Climate adaption for a strong agricultural sector in Sweden
The issue of climate adaption is becoming increasingly important. The weather of the past harvest year highlights the complexity of the issue as a majority of farmers have been affected by both drought and large amounts of rain. There is a need for investments to prepare for a changing climate with increasingly uncertain weather. Patrik Myrelid, Lantmännen’s Director of Group Strategy and also an expert on the government’s climate adaption council, writes about the issues in this blog post.
For a long time, Lantmännen has worked on reducing the climate impact from its operations and on strategic issues concerning climate adaption. Now the effects of global warming are beginning to be seen in the world around us and more and more people are seeing the need to strengthen society in order to create resilience against the forecasted changes. It is crucial that we continue to maintain focus on both parts of the problem at the same time, that is, reduce emissions to put the brakes on climate change, and invest in climate adaption. This applies to Lantmännen as well as to politics and society in general. There are several important areas where joint work, investments and priorities are needed. It can also be stated that the discussion so far has perhaps been too little about climate adaptation itself and where we in the agricultural and food sector have a high exposure. For Lantmännen, weather and climate are identified as our biggest business risk.
Field with drainditches. Picture: Mårten Svensson
The right to water and prioritization of water resources is an issue that is becoming increasingly important in Sweden. With longer periods of drought and more intensive use of water, food production needs to be prioritized – something that is clear in the Swedish food strategy which is now being updated. It is important that water shortages do not lead to the conclusion that agricultural production should decrease, then our capacity for food production and thus preparedness would decrease.
Investments in irrigation and drainage. Large investments are required to cope with periods of drought and heavy rainfall in the future. Large parts of Swedish agricultural land are not close to natural water resources such as lakes, and many farmers need to build dams to store water. The Federation of Swedish Farmers together with Lantmännen are taking stock and calculating the costs of climate adaption linked to drainage and irrigation, where we estimate that more than 50 billion Swedish kronor is needed until 2050 or earlier. So we have to triple the rate of investments of this kind, and it is not the farmers themselves who will be able to bear the entire cost of their own farms. These are initiatives that are fundamentally of infrastructural importance to Swedish food supply and is thus of interest to society.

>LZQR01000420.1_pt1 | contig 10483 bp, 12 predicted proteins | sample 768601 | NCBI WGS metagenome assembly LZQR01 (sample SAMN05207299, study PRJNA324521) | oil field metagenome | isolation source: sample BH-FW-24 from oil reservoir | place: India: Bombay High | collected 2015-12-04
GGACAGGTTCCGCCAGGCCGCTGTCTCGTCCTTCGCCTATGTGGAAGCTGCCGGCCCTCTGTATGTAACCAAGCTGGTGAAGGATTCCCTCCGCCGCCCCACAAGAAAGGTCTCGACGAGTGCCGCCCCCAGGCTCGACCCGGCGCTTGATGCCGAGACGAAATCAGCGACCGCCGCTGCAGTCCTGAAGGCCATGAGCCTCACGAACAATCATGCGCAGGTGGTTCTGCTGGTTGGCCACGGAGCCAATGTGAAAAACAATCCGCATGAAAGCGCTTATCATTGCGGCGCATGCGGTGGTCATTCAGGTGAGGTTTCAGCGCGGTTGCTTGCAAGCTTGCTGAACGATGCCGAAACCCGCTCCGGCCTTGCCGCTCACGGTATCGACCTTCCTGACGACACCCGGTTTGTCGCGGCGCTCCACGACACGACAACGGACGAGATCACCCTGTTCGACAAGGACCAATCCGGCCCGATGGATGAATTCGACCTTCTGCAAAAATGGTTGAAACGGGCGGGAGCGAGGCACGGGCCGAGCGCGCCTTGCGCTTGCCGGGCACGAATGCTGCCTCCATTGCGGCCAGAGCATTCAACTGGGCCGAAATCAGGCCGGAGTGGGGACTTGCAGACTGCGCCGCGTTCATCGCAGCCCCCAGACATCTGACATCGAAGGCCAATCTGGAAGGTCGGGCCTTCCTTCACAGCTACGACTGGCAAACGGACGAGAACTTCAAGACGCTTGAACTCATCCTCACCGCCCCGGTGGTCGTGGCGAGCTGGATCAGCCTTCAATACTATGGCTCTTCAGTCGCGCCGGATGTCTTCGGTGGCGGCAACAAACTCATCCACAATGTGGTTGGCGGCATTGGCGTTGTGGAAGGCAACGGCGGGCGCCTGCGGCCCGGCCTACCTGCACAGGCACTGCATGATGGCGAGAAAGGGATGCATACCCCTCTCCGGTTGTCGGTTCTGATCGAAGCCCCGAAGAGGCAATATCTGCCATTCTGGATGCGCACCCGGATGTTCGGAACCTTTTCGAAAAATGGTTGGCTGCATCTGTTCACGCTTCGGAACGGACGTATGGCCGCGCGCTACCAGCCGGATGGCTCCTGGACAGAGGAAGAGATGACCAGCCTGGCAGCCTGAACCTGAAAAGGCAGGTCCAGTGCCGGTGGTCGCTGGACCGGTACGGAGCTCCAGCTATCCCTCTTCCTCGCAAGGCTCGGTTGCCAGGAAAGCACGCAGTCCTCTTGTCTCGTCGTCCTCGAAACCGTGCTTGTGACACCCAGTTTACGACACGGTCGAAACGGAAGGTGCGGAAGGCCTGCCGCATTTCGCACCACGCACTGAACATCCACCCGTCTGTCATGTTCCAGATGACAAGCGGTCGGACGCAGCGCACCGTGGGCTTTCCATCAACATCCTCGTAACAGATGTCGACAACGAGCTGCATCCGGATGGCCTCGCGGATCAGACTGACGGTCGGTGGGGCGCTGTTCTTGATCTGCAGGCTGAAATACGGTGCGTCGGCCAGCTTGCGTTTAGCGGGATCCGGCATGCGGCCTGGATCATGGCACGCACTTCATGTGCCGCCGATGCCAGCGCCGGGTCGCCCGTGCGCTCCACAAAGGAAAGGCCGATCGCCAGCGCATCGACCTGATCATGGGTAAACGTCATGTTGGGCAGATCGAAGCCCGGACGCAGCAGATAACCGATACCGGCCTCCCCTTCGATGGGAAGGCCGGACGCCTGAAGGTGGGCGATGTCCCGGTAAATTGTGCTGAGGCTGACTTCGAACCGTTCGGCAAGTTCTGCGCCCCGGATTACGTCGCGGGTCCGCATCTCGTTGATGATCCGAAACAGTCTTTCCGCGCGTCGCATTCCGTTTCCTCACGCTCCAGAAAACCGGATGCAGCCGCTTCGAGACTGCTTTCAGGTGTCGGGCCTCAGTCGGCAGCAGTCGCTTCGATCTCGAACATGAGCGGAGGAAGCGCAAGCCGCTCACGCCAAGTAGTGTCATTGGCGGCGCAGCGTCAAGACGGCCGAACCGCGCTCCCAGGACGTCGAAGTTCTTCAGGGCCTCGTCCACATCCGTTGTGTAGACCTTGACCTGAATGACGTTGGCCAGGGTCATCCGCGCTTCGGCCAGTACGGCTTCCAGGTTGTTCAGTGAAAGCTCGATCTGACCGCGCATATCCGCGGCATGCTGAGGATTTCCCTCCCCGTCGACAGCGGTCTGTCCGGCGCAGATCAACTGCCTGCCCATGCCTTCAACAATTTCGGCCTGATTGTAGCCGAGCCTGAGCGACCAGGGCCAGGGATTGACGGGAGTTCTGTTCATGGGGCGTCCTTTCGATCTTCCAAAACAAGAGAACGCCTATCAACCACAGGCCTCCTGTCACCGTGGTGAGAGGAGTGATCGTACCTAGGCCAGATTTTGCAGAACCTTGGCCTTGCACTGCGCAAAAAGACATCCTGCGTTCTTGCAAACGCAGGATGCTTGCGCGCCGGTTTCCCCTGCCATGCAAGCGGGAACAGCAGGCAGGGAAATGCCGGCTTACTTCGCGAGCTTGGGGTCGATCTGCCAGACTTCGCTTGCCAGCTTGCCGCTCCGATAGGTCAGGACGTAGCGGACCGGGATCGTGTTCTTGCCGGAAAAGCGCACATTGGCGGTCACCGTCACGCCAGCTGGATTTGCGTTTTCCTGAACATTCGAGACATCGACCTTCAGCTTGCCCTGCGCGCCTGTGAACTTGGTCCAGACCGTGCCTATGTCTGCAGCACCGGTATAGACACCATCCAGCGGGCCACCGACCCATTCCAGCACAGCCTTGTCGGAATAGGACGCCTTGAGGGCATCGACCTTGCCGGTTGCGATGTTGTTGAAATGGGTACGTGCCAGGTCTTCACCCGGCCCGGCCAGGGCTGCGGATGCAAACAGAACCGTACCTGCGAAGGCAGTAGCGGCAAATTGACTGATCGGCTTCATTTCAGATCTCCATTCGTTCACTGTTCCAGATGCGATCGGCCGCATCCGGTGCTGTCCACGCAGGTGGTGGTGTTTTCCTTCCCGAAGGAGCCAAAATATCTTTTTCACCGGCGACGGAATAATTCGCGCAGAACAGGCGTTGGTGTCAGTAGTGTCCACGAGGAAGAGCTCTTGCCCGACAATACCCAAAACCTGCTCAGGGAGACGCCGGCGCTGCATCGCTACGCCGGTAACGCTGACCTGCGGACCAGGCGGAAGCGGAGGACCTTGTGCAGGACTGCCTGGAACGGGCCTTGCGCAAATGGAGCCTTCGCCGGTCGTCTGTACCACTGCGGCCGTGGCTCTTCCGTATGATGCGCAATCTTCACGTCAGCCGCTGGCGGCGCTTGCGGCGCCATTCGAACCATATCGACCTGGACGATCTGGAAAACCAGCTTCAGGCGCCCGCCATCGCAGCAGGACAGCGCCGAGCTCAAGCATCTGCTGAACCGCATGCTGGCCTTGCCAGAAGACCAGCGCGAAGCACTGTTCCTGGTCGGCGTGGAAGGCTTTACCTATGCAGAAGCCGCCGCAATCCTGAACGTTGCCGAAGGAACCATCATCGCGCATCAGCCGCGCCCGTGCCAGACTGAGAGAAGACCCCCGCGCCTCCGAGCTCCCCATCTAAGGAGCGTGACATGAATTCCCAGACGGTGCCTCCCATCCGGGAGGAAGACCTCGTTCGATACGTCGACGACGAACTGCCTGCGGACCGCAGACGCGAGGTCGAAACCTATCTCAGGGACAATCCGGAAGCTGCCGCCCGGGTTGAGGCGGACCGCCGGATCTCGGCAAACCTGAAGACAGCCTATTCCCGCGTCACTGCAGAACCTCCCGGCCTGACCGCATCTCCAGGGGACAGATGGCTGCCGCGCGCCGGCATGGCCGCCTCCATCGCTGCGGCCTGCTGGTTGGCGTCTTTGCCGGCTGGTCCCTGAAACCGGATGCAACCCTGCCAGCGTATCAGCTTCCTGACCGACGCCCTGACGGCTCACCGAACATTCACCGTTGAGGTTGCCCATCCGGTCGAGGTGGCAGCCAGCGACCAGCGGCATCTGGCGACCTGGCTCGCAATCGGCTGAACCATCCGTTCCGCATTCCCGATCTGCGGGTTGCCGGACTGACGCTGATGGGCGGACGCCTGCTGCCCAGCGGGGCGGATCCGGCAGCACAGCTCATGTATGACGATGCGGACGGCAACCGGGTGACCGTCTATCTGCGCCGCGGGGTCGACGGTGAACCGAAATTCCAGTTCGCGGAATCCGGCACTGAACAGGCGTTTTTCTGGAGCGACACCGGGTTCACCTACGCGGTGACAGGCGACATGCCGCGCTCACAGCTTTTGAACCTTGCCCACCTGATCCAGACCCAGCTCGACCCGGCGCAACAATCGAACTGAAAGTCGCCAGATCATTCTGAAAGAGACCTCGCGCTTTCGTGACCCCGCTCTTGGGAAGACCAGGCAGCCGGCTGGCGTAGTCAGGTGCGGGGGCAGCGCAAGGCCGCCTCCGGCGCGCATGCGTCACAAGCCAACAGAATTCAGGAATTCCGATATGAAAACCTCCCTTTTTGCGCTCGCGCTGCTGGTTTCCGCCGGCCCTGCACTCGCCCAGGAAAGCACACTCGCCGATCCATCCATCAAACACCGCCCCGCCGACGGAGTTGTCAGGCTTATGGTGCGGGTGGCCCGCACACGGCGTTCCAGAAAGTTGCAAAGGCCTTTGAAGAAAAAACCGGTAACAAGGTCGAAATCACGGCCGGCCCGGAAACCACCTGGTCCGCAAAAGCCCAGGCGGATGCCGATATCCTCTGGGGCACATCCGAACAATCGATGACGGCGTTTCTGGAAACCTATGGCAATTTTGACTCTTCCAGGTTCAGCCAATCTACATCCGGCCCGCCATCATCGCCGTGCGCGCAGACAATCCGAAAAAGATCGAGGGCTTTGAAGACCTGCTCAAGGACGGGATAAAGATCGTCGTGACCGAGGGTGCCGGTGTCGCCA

Plant breeding. In parallel with initiatives that solve challenges here and now, we need strategic long-term work. Here, plant breeding is a crucial factor that will enable productive and resilient farming in the future too. In Sweden we have a long history of successful plant breeding that has led to the locally-adapted crops we have today. Breeding must now also take place with changing climate in mind. With an expected warmer and wetter climate, plant pests such as diseases, new types of weeds and insects are increasing. Lantmännen has recently invested in a high-tech plant breeding facility where world-leading development is in progress already today.
A sustainable animal value chain. Sweden is geographically located in a place where livestock production is particularly suitable. About 70 per cent of agricultural land is cultivated through livestock – it is about the cultivation of grassland and grain that cannot be used directly in food production, but which work well for feed. Lantmännen’s business model with its diversified portfolio is important here. Different streams complement each other and grain of lower quality that cannot be used for food can be used in the production of feed. This year's season is also an example of when the weather has had a negative impact on the harvest and we have received a large proportion of grain that does not meet mill qualities. Then the possibility of utilizing the grain in biorefineries and livestock is very important strategically.
To summarize, we can say that it is important to be humble and flexible in one’s understanding of the issues, and address these various issues at the same time. The Swedish National Expert Council for Climate Adaption, of which I am a member, is appointed by the government and is tasked with producing the basis for the national climate adaption strategy. The council is coordinated by SMHI, the Swedish Meteorological and Hydrological Institute, and will develop proposals for the focus of the national work for climate adaption with prioritisation of adaption measures based on an assessment of risk, cost and benefit. The expert council’s website goes into depth about climate adaption with regard to food production and agriculture. In September, I led a seminar on climate adaption at the Royal Swedish Academy of Agriculture and Forestry (KSLA), which also draws attention to the importance of the issue. A number of experts went into depth regarding the issues and I recommend that those who are interested have a look at the recording on the website.
Lantmännen cannot take full responsibility for climate adaption in agriculture, but together with our 18,000 members, we have an important role to play in both the global and Swedish food supply. We must increase food production while achieving climate goals at the same time, with increasingly complex weather conditions. It is entirely dependent on our ability to produce an increased volume of grain. Lantmännen has already begun the transition to meet these goals.